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adrianmurdoch
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An interesting article in the Osnabrücker Zeitung looking at the basement of the museum in Kalkriese with Susanne Wilbers-Rost. While the highlights of the museum are well-known, it is a useful insight into the bits and pieces that have been... Continue reading
Posted 11 hours ago at Bread & Circuses
Much like a drum solo, the prog rock theme continues for a second day... I hadn't come across German ELP knock-off band Triumvirat or its version of the life of everyone's favourite rebel slave on the 1975 album Spartacus. MB... Continue reading
Posted yesterday at Bread & Circuses
A curiosity that I had long heard about, but never actually got my hands on is Jeff Wayne's Musical Version of Spartacus, a 1992 follow up to his immensely successful The War of the Worlds. It is pretty hard to... Continue reading
Posted 2 days ago at Bread & Circuses
A rather depressing piece in Die Welt this week, that suggests that Germans are no longer learning about Arminius and the Battle of Teutoburg Forest at school: Bis in die NS-Zeit war dieser Gründungsmythos des deutschen Volkes weit verbreitet. Mit... Continue reading
Posted Dec 5, 2014 at Bread & Circuses
In various papers this morning, details of a late Roman and Pictish silver hoard found in Aberdeenshire. From the press release on Past Horizons: Archaeologists from National Museums Scotland and the University of Aberdeen’s Northern Picts project have unearthed a... Continue reading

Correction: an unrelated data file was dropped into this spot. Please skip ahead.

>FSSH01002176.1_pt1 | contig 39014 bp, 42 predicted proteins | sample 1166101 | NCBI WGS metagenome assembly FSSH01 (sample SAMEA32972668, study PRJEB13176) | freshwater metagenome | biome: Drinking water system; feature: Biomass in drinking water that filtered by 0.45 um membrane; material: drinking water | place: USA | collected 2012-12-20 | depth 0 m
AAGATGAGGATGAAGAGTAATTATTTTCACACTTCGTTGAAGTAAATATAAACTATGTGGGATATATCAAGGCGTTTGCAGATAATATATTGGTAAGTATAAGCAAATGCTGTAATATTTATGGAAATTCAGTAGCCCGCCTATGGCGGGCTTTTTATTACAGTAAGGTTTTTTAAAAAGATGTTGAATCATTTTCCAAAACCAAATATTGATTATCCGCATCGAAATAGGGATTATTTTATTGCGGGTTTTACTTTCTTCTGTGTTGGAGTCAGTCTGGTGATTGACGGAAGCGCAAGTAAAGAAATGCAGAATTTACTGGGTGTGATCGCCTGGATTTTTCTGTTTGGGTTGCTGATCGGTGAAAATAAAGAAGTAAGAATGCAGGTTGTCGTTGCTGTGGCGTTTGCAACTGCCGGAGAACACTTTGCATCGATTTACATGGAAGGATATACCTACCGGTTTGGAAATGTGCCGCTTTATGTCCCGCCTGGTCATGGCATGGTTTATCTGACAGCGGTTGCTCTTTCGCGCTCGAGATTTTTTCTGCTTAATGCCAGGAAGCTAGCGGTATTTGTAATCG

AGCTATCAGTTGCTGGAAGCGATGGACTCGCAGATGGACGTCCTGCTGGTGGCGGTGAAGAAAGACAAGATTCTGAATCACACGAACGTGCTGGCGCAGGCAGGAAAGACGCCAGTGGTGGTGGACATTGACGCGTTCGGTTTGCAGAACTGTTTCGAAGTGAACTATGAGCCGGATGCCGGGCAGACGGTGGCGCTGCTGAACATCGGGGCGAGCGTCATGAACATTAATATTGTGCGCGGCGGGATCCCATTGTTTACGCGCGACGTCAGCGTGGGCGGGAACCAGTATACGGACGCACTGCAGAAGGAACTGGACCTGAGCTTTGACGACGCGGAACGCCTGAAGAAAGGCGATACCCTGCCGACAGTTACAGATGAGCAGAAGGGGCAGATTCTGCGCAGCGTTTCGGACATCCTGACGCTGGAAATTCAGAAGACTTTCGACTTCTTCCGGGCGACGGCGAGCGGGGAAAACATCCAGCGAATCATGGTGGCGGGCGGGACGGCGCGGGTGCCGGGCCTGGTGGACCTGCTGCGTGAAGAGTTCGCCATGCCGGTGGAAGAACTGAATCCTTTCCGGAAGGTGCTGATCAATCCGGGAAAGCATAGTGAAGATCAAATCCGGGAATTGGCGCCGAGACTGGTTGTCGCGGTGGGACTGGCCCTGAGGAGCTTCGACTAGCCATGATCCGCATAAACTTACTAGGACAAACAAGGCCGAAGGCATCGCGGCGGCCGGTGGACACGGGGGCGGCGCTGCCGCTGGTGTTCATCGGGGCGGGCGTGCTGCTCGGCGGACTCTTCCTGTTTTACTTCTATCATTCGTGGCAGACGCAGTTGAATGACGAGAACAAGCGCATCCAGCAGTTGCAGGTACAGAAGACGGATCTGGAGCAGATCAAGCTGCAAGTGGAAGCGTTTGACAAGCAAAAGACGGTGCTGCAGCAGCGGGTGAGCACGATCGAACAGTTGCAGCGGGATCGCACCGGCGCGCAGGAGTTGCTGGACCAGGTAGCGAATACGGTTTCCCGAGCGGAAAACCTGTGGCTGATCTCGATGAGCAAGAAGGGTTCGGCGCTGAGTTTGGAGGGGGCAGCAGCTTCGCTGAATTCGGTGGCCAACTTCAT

Posted Dec 3, 2014 at Bread & Circuses
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It is worth flagging up this article mentioned by the always-brilliant Blogging Pompeii about the wooden boat found on the shore of Herculaneum. It must be one of the most ill-fated ships ever. It appears not to have been seaworthy... Continue reading
Posted Nov 21, 2014 at Bread & Circuses
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Fascinating research from Javier Fernández Lozano, geologist at the University of Salamanca and co-author of a study published in the Journal of Archaeological Science, about the largest opencast goldmine of the Roman Empire in the Eria Valley, in León (Spain).... Continue reading
Posted Nov 20, 2014 at Bread & Circuses
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Apologies that posts have been thin on the ground recently, but those who follow me on Twitter will have seen a number of posts recently from Herculaneum, the city destroyed by Vesuvius in AD79. I was fortunate enough to be... Continue reading
Posted Nov 17, 2014 at Bread & Circuses
An interesting article in today's Asahi Shimbun about a stunning glass bowl from Rome and a blue plate from Sassanid Persia found in a fifth century tomb in Nara, Japan: A glass dish unearthed from a burial mound here is... Continue reading
Posted Nov 13, 2014 at Bread & Circuses
I have spent the last week on a Cicero marathon - reading many of the works I have always intended to but never quite got round to. A genuine pleasure, but a distinct highlight was reading Plutarch's Life of Cicero,... Continue reading
Posted Oct 20, 2014 at Bread & Circuses
It doesn't really need repeating, but Neil MacGregor's Radio 4 show Germany: Memories of a Nation is superlative on many levels. It is both pleasurable and essential listening. Although the focus of the series is the past six hundred years,... Continue reading
Posted Oct 13, 2014 at Bread & Circuses
Just a brief thought on finance secretary John Swinney's 2014-15 budget which was unveiled yesterday. A good summary is in the Scotsman this morning. I thought it worthwhile to have a look at the SNP's intentions towards heritage in general... Continue reading
Posted Oct 10, 2014 at Bread & Circuses